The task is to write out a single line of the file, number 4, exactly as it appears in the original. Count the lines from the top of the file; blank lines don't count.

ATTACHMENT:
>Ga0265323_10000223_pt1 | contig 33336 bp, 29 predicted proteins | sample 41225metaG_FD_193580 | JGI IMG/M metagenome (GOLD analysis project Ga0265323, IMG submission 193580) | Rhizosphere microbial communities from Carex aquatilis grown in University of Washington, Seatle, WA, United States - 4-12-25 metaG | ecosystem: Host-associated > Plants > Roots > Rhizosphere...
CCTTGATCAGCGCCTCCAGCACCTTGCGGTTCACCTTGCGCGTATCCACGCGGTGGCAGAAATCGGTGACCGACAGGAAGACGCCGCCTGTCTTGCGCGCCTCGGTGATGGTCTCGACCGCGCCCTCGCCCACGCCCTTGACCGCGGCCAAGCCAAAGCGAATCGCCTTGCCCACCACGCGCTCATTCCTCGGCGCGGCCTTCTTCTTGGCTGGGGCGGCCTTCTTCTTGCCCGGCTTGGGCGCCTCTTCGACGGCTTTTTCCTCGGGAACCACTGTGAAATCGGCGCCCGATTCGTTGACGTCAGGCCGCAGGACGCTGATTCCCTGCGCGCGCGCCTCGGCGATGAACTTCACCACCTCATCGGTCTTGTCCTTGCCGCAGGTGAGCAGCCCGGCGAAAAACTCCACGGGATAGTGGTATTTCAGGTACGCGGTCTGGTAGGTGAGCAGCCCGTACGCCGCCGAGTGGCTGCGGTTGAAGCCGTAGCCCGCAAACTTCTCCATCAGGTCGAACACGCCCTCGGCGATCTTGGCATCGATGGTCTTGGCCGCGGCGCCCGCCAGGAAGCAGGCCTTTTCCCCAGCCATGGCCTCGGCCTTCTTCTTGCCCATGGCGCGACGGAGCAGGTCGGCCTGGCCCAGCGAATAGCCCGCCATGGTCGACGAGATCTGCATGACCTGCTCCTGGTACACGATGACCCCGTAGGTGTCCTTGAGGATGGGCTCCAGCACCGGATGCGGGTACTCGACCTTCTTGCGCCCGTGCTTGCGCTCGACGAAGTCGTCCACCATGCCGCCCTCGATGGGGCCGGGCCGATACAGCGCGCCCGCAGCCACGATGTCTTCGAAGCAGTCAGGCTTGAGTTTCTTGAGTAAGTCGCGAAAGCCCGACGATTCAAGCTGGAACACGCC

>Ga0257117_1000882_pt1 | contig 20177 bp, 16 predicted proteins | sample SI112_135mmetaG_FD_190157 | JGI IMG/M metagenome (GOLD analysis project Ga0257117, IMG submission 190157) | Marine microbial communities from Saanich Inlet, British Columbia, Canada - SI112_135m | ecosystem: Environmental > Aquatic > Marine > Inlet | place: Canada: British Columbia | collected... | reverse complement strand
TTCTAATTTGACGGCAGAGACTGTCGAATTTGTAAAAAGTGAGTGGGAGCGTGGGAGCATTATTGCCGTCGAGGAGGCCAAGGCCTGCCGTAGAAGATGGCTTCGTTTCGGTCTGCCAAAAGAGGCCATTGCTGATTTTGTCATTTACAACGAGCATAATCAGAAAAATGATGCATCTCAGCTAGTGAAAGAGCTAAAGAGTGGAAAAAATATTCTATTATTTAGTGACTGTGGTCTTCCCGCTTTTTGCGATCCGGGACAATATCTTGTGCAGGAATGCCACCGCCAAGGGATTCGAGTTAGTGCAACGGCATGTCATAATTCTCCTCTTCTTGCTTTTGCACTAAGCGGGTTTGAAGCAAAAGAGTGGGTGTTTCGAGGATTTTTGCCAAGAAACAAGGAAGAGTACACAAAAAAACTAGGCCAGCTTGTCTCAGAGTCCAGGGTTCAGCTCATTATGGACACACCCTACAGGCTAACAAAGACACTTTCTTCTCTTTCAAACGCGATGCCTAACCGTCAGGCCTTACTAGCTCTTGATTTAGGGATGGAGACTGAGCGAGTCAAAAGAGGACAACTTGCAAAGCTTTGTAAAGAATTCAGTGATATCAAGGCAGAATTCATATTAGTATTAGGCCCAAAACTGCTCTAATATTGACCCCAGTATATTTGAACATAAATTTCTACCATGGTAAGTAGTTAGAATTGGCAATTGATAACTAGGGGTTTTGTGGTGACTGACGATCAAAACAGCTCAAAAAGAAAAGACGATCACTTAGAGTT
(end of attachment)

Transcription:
TTCTAATTTGACGGCAGAGACTGTCGAATTTGTAAAAAGTGAGTGGGAGCGTGGGAGCATTATTGCCGTCGAGGAGGCCAAGGCCTGCCGTAGAAGATGGCTTCGTTTCGGTCTGCCAAAAGAGGCCATTGCTGATTTTGTCATTTACAACGAGCATAATCAGAAAAATGATGCATCTCAGCTAGTGAAAGAGCTAAAGAGTGGAAAAAATATTCTATTATTTAGTGACTGTGGTCTTCCCGCTTTTTGCGATCCGGGACAATATCTTGTGCAGGAATGCCACCGCCAAGGGATTCGAGTTAGTGCAACGGCATGTCATAATTCTCCTCTTCTTGCTTTTGCACTAAGCGGGTTTGAAGCAAAAGAGTGGGTGTTTCGAGGATTTTTGCCAAGAAACAAGGAAGAGTACACAAAAAAACTAGGCCAGCTTGTCTCAGAGTCCAGGGTTCAGCTCATTATGGACACACCCTACAGGCTAACAAAGACACTTTCTTCTCTTTCAAACGCGATGCCTAACCGTCAGGCCTTACTAGCTCTTGATTTAGGGATGGAGACTGAGCGAGTCAAAAGAGGACAACTTGCAAAGCTTTGTAAAGAATTCAGTGATATCAAGGCAGAATTCATATTAGTATTAGGCCCAAAACTGCTCTAATATTGACCCCAGTATATTTGAACATAAATTTCTACCATGGTAAGTAGTTAGAATTGGCAATTGATAACTAGGGGTTTTGTGGTGACTGACGATCAAAACAGCTCAAAAAGAAAAGACGATCACTTAGAGTT